As You Get Ready To File, Know That Taxes Are At A 60-Year Low

Income tax payments this year will be nearly 13 percent lower than they were in 2008.
Income tax payments this year will be nearly 13 percent lower than they were in 2008. Justin Sullivan/Getty Images

Different analyses have found that Americans are paying taxes at their lowest rate since the 1950s.

If you measure taxes as they relate to the share of the nation's economy or its GDP, this year's taxes will be the lowest since 1950.

That's according to the AP, which also reports that across the board, 2010's taxes will be significantly lower than they were during the Bush years. They report:

Income tax payments this year will be nearly 13 percent lower than they were in 2008, the last full year of the Bush presidency. Corporate taxes will be lower by a third, according to projections by the nonpartisan Congressional Budget Office.

The poor economy is largely to blame, with corporate profits down and unemployment up. But so is a tax code that grows each year with new deductions, credits and exemptions. The result is that families making as much as $50,000 can avoid paying federal income taxes, if they have at least two dependent children. Low-income families can actually make a profit from the income tax, and the wealthy can significantly cut their payments.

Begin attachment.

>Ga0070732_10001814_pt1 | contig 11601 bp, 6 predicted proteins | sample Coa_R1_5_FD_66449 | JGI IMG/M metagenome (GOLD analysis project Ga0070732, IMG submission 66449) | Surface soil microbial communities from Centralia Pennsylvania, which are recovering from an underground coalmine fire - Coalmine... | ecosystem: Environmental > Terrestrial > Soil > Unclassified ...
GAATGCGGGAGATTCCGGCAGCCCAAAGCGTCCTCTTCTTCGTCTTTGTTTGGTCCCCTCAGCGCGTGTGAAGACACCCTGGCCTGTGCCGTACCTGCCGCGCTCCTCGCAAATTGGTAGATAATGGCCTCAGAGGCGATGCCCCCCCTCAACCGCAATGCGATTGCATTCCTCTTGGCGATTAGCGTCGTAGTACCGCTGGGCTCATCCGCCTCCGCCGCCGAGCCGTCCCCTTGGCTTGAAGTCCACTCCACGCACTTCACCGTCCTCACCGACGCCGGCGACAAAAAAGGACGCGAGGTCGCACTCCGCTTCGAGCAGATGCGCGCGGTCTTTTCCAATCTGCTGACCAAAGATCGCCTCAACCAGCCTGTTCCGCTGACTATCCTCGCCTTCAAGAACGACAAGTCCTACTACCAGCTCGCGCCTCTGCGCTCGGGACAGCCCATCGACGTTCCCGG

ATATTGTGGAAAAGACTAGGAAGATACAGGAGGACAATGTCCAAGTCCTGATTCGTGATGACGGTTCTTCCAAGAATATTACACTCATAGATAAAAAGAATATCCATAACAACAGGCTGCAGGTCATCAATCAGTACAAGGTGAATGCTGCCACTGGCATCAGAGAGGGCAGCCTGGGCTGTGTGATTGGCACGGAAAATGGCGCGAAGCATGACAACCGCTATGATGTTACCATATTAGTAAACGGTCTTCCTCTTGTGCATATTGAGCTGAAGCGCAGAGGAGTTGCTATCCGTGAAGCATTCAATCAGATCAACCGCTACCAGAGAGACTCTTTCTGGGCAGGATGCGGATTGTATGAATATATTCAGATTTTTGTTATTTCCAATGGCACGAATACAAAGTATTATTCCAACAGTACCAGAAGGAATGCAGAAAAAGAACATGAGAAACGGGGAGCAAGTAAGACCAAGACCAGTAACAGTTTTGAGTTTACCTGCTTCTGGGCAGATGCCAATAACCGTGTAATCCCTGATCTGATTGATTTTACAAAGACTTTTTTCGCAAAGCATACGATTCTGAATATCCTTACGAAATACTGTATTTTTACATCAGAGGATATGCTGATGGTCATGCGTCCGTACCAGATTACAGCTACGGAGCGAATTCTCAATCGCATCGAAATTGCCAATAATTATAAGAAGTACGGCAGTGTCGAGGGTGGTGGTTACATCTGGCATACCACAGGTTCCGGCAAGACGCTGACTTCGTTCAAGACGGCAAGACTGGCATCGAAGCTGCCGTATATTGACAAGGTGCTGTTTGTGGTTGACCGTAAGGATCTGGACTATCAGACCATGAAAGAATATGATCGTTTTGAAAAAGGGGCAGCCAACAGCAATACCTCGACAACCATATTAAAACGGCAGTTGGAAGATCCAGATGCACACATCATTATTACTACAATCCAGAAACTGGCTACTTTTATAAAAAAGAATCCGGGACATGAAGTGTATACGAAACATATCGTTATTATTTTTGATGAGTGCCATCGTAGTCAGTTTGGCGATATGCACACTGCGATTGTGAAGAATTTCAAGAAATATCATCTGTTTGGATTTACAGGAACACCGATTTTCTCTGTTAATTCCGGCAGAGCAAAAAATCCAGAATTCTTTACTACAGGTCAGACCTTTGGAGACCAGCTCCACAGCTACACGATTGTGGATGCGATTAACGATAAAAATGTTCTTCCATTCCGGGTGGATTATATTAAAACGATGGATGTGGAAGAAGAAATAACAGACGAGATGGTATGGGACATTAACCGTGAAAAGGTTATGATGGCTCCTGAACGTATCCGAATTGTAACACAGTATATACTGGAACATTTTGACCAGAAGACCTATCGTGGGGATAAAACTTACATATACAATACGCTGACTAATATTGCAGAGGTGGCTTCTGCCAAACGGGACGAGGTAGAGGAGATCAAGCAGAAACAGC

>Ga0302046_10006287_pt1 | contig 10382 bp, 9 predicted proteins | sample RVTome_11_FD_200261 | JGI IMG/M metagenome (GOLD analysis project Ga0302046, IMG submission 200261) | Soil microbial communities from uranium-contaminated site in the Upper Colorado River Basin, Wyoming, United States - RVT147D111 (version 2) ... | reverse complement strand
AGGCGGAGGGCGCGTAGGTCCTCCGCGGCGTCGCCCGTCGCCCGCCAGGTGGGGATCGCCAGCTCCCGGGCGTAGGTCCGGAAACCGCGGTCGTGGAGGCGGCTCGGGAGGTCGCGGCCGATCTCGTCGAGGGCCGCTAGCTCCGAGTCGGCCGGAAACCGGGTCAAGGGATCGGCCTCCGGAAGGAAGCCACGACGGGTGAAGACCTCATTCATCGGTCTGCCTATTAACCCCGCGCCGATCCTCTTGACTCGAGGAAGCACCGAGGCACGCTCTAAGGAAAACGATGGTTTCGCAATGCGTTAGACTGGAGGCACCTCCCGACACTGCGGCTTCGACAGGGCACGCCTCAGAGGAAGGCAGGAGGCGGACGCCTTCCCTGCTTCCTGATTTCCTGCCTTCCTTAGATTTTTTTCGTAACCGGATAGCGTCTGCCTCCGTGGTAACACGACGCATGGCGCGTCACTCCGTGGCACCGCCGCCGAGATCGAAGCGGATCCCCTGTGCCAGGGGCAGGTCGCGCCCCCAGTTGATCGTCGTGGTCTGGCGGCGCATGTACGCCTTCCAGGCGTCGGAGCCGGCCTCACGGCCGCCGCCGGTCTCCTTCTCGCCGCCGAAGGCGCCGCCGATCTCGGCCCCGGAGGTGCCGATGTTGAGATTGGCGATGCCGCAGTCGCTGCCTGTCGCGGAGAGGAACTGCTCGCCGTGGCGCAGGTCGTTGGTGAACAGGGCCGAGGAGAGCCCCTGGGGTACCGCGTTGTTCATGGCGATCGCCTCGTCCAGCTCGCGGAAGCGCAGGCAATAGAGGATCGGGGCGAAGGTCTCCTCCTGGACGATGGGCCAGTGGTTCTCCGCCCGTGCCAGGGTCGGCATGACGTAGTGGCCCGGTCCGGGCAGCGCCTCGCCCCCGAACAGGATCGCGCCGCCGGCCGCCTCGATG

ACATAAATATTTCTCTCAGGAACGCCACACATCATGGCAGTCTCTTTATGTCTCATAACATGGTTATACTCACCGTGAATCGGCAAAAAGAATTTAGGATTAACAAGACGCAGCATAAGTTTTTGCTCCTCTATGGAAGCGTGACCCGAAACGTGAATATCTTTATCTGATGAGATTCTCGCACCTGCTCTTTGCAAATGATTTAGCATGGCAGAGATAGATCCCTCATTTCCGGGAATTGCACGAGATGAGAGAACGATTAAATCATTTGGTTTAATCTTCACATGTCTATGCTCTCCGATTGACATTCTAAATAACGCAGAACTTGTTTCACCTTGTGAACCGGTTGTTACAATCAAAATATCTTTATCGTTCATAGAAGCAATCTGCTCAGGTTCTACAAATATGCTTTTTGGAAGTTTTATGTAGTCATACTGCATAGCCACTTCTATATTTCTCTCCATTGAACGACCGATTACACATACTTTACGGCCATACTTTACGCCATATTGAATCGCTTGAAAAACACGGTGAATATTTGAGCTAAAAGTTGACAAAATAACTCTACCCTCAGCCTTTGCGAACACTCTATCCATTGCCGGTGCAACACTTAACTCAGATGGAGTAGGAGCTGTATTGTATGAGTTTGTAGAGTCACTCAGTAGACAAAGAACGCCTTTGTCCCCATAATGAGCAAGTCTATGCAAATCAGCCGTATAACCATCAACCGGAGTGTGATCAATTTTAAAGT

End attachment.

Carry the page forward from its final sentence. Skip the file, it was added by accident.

"The current state of the tax code is simply indefensible," says Sen. Kent Conrad, D-N.D., chairman of the Senate Budget Committee. "It is hemorrhaging revenue."

Robert Schlesinger, opinion editor at U.S. News and World Report, breaks down the numbers: "...Federal tax receipts this year are expected to be about 14.8 percent of GDP. By contrast that figure was 17.5 percent in tax cut warrior George W. Bush's last full year in office."

Last year, USA Today ran the analysis trying to be as inclusive as possible. Taking into account federal, state and local taxes, the paper found that in 2009 personal taxes were still at the lowest level since Harry Truman was president.

Copyright 2011 National Public Radio. To see more, visit http://www.npr.org/.

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